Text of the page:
- Designers: Jonathan Hager and Rael Dornfest
- Publisher: Rio Grande Games
- Players: 2-4
- Ages: 14+
- Time: ~40 minutes
- Times played: 4, with preview copy provided by Rio Grande Games
I have personally been fascinated by the dabbawalla system in Mumbai ever since I saw a PBS documentary on it many many years ago. While I cannot find the link to the actual full documentary, here are a few links on YouTube that might shed some light on it…
https://www.youtube.com/watch?v=5YSwy081K1Y (in case you speak Spanish)
This system essentially is a lunch delivery service where an entire army of people manage to collect tiffins, or little metal lunch boxes, from people’s homes and then get them delivered into the city to the right person for a nice homecooked lunch. The scale and scope of this system is mind-boggling, and the error rate is so low that it should put USPS, FedEx and UPS to shame – as well as the baggage systems of the airline industry! (Of course, I never quite figured out why the working folks can’t just carry their lunchbox with them as they head to work – but if they did, then this entire industry of lunch delivery wouldn’t exist!) In Tiffin (the game), players act as the delivery personnel, and they will earn money by their participation in the tiffin deliveries.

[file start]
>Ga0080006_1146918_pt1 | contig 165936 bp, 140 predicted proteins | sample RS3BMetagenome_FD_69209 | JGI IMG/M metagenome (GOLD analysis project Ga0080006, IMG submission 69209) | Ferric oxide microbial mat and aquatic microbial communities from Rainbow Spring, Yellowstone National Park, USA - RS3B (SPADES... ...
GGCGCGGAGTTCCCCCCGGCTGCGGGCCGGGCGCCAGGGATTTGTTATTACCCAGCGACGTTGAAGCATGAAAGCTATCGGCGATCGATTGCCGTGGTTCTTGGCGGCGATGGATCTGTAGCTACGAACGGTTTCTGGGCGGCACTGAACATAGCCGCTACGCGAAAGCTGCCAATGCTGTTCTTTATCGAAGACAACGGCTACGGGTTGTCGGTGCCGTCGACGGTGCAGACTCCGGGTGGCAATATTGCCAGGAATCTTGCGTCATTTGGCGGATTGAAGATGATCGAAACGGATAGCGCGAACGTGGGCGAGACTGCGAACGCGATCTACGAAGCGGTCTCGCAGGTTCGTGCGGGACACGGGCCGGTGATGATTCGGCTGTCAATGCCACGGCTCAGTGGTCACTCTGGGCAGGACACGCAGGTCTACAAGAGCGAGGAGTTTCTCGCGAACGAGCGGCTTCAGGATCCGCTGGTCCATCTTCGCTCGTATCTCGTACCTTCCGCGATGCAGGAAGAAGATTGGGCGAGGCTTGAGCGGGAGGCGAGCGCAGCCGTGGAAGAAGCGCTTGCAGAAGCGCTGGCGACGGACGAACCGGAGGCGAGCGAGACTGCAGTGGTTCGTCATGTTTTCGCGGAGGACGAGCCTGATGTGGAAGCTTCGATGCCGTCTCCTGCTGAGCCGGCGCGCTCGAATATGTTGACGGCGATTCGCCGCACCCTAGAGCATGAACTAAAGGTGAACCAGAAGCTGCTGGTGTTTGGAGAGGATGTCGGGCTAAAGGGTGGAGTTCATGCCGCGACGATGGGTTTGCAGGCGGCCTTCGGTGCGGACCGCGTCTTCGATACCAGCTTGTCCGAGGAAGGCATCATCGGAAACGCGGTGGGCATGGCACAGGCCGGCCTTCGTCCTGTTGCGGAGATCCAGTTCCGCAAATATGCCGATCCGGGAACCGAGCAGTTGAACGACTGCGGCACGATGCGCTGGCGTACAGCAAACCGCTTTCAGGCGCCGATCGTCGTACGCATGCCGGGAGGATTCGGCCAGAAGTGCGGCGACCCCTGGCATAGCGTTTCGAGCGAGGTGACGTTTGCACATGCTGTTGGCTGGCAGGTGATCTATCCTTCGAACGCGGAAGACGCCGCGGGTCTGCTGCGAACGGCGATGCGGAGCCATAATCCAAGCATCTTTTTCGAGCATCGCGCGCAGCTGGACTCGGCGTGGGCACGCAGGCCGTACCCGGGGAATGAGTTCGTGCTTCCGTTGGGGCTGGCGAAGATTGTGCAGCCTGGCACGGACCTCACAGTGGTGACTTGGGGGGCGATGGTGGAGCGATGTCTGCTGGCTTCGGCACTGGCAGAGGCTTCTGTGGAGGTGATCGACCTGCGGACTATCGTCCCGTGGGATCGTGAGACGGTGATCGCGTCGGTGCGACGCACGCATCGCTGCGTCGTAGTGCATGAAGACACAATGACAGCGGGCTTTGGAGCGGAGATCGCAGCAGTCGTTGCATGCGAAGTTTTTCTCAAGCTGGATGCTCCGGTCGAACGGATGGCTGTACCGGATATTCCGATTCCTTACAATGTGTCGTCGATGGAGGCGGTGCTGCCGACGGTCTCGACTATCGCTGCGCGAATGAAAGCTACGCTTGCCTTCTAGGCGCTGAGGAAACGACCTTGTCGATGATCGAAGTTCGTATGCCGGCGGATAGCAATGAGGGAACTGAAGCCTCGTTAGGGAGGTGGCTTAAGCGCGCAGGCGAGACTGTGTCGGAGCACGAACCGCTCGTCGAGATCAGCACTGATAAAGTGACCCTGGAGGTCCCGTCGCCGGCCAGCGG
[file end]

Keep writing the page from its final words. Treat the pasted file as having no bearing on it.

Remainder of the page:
In the game, players are dealt a hand of 4 Delivery cards – there come in 4 colors (and a grey wild color), with values varying from 1 to 4. The remainder of the Delivery cards is formed into a deck and then a row of six of these cards is laid out on the table. Each player is also given a pair of special cards: a Flat tire and a Shortcut card (more on these later). There is a second deck of cards, the Route cards. These are mixed and flipped – as the cards are double sided – and then three are laid out on the table. The Route cards are of four possible colors – denoted by the color text on the card. The remainder forms a deck next to this row. Finally, the third set of cards, the Tiffin delivery tracking cards are arranged in ascending order and stacked on the table. To complete setup, place the Competitor card on the board and place a neutral wooden cube on the “0” space on this card.
A start player is chosen at random, and play goes clockwise around the table. On a player’s turn, he takes exactly one action from among three choices: Place a tiffin, Draft two cards, Play a card.